With respect to the sole direction applying to the respondent, John Higgins, which directs that he shall "accept and process all applications for housing accommodations in the building located at 385 McLean Avenue, Yonkers, New York, or in any other housing subject to the law against discrimination in which he is now or hereafter employed and in which his duties include the receipt of applications of prospective tenants, without regard to race, creed, color or national origin of applicants for housing," the court approves this direction but underlines the fact that the order issued by the commission as well as the one to be submitted to this court is conditioned upon the said respondent actually having the authority and duty delegated to him by his employer to perform such acts in the first instance.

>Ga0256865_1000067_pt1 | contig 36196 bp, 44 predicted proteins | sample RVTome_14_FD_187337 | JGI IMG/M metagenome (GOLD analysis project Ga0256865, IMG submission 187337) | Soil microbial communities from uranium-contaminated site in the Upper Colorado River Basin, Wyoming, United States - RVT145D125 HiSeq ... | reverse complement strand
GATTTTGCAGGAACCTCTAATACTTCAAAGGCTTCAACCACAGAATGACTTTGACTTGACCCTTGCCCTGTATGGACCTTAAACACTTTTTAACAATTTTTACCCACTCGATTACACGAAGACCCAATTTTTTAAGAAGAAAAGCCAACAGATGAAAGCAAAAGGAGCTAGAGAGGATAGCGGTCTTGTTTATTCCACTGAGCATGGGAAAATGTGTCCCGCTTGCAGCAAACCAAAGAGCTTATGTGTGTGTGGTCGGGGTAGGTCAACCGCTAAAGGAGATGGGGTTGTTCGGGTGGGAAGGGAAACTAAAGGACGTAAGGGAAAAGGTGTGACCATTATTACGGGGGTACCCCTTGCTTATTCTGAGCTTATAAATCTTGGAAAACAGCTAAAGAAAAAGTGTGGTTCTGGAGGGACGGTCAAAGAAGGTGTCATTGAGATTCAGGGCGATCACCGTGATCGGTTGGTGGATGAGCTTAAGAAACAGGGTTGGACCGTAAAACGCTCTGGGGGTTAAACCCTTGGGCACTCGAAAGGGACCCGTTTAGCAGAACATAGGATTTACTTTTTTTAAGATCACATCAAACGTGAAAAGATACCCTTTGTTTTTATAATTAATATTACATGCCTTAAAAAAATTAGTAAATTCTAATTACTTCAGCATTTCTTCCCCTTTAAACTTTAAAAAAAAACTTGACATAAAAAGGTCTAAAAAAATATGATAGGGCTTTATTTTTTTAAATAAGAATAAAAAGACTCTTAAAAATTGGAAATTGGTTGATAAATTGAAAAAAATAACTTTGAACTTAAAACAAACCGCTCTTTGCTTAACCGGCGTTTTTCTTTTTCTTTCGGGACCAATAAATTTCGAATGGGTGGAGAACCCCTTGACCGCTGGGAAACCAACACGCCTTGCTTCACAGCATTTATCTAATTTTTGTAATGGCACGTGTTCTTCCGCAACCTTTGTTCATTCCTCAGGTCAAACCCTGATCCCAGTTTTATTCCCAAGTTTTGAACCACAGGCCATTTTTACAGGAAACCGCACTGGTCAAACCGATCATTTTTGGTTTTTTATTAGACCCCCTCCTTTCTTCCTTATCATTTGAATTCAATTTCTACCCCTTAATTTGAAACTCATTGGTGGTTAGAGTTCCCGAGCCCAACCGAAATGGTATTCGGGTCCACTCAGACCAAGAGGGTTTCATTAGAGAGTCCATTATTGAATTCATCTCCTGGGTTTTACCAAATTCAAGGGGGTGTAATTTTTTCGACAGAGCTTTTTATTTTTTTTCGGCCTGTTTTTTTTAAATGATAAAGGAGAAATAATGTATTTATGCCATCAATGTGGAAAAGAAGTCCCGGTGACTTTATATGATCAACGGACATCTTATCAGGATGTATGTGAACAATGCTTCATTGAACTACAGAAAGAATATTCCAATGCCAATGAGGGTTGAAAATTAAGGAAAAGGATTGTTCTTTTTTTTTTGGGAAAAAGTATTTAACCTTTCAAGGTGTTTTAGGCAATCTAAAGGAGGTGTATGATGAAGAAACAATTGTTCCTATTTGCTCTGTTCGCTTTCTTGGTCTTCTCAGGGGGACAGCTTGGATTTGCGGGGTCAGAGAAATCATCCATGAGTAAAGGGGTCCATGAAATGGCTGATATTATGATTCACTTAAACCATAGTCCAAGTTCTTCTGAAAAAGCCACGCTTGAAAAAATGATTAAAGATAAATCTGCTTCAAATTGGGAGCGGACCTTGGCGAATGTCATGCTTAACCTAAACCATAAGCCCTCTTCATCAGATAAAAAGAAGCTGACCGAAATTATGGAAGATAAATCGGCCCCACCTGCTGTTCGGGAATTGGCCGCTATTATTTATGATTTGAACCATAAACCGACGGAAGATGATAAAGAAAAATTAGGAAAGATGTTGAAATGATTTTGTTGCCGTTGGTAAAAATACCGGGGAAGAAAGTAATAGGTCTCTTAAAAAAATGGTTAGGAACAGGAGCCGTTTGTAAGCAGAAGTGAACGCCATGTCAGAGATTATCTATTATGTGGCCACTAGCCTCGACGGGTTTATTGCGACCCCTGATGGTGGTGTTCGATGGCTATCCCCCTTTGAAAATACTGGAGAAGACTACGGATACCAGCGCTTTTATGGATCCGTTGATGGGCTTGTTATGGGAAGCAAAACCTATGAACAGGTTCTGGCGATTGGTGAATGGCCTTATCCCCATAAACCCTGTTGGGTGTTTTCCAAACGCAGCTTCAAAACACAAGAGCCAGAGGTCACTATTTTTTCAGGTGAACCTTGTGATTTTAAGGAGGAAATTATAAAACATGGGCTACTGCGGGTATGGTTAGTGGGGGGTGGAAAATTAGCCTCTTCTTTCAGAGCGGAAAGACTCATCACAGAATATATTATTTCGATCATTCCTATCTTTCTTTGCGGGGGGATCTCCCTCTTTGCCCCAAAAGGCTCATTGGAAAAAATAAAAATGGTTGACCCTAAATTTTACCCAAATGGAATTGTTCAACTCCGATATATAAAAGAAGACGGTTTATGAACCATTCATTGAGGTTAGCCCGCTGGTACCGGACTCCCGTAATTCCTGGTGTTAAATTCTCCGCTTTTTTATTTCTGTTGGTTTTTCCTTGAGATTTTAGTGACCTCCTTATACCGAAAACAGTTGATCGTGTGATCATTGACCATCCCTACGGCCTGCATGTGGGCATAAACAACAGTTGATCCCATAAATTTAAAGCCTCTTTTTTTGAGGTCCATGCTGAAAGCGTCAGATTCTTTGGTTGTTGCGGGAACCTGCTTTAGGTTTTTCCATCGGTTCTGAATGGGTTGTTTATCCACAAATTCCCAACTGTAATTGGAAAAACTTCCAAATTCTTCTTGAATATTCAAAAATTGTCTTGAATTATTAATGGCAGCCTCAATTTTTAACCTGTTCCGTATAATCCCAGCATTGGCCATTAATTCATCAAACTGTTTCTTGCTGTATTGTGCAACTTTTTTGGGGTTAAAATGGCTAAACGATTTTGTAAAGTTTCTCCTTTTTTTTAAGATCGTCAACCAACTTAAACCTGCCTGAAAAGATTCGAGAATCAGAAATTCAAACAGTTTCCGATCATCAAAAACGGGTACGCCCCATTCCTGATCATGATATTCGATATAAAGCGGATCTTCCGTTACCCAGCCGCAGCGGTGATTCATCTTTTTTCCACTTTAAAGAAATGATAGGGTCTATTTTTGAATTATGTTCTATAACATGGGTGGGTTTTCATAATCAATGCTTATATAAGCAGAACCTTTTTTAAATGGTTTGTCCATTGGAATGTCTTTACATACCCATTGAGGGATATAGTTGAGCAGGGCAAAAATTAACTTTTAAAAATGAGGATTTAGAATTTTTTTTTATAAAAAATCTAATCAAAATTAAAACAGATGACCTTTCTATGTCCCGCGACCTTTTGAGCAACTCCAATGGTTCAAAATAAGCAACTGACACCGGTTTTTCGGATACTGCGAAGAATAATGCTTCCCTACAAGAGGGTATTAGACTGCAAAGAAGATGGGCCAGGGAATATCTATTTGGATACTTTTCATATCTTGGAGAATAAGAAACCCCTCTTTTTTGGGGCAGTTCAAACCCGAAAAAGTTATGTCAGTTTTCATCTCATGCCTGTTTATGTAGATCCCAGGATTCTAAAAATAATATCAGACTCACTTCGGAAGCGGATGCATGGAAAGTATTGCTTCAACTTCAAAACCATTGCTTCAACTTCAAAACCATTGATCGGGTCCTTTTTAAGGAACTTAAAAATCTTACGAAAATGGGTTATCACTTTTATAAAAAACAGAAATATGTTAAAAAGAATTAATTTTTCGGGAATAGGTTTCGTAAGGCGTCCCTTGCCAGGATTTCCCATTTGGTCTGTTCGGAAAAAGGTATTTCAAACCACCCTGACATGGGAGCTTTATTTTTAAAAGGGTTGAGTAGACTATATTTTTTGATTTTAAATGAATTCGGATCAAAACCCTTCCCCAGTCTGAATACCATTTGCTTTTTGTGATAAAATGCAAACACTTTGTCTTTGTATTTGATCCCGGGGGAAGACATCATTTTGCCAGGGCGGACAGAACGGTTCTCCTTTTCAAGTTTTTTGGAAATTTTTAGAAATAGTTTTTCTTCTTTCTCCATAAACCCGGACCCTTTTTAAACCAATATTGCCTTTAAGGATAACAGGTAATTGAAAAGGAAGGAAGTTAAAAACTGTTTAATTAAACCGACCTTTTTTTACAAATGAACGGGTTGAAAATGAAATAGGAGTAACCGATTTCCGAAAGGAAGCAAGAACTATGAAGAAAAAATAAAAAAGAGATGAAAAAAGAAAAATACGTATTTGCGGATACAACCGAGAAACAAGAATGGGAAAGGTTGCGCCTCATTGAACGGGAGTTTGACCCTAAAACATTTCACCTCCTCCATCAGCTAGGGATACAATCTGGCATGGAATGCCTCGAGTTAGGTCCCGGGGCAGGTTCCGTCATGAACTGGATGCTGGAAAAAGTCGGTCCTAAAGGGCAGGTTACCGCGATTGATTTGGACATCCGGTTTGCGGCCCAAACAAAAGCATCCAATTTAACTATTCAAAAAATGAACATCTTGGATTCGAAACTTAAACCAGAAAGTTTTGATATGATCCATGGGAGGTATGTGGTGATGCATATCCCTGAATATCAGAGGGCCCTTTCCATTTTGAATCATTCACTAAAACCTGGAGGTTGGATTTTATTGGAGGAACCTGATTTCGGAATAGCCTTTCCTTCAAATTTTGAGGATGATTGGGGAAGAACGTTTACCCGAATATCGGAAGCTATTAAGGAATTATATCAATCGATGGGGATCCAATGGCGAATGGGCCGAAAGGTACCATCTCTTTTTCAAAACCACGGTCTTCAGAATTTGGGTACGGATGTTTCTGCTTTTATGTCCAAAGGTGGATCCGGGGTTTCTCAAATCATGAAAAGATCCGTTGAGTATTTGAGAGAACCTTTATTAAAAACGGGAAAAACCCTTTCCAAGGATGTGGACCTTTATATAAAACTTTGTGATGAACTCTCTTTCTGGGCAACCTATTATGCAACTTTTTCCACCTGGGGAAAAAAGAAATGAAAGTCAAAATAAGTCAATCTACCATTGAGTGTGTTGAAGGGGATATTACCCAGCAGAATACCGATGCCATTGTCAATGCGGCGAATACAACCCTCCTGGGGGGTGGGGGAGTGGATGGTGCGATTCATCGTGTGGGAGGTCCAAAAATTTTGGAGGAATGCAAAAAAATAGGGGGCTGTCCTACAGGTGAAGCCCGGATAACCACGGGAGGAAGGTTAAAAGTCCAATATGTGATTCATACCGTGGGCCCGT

In view of the foregoing the court grants the relief sought by the petitioner to the extent indicated hereinabove. A perusal of the proceedings held before the State Commission for Human Rights in the instant case discloses in some instances a substantial lack of concern for the rights of the accused. Although the proceeding before the State Commission was not a criminal proceeding, the court notes that there is a penal provision applicable to the field of human rights in this State which makes it a misdemeanor to disobey the order of the State Commission for Human Rights or to willfully resist, prevent, impede or interfere with the commission or any of its members or representatives in the performance of duties. It thus becomes abundantly clear that when a complaint is filed against a prospective respondent with the State Commission for Human Rights a procedure is being invoked which could conceivably itself lead to a criminal prosecution or could run parallel to a subsequent or concurrent criminal prosecution. The instant case involves a complaint against two individuals and a corporate respondent. None of the three said respondents in the proceedings before the State Commission were represented by counsel. Moreover, the two individual respondents were called upon to testify by the State Commission. At the time of their being called upon to testify, none of the ordinary safeguards which are afforded to defendants in criminal prosecutions were invoked on their behalf. For example, they were not advised of their right to decline to testify, they were not advised that testimony given by them might conceivably be used in a subsequent criminal prosecution. In addition, an examination of the proceeding indicates a complete lack of appreciation by the said respondents of the seriousness of the charges lodged against them.